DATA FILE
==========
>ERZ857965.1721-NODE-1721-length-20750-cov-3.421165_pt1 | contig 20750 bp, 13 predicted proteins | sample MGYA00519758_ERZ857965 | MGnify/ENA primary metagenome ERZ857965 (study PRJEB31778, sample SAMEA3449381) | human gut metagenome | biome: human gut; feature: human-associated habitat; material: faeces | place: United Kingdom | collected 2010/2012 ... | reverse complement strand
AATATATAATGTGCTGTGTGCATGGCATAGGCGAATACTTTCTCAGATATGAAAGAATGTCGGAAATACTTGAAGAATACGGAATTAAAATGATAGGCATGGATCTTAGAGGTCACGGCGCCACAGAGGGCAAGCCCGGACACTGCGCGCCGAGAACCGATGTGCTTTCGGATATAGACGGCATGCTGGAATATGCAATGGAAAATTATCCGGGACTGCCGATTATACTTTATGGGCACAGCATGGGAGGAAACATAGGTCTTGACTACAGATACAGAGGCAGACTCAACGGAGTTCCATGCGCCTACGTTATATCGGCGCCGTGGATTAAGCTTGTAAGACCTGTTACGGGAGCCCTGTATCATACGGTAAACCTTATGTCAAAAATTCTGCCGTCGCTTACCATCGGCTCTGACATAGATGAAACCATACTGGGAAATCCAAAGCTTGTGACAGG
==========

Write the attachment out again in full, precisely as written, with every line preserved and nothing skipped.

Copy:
>ERZ857965.1721-NODE-1721-length-20750-cov-3.421165_pt1 | contig 20750 bp, 13 predicted proteins | sample MGYA00519758_ERZ857965 | MGnify/ENA primary metagenome ERZ857965 (study PRJEB31778, sample SAMEA3449381) | human gut metagenome | biome: human gut; feature: human-associated habitat; material: faeces | place: United Kingdom | collected 2010/2012 ... | reverse complement strand
AATATATAATGTGCTGTGTGCATGGCATAGGCGAATACTTTCTCAGATATGAAAGAATGTCGGAAATACTTGAAGAATACGGAATTAAAATGATAGGCATGGATCTTAGAGGTCACGGCGCCACAGAGGGCAAGCCCGGACACTGCGCGCCGAGAACCGATGTGCTTTCGGATATAGACGGCATGCTGGAATATGCAATGGAAAATTATCCGGGACTGCCGATTATACTTTATGGGCACAGCATGGGAGGAAACATAGGTCTTGACTACAGATACAGAGGCAGACTCAACGGAGTTCCATGCGCCTACGTTATATCGGCGCCGTGGATTAAGCTTGTAAGACCTGTTACGGGAGCCCTGTATCATACGGTAAACCTTATGTCAAAAATTCTGCCGTCGCTTACCATCGGCTCTGACATAGATGAAACCATACTGGGAAATCCAAAGCTTGTGACAGG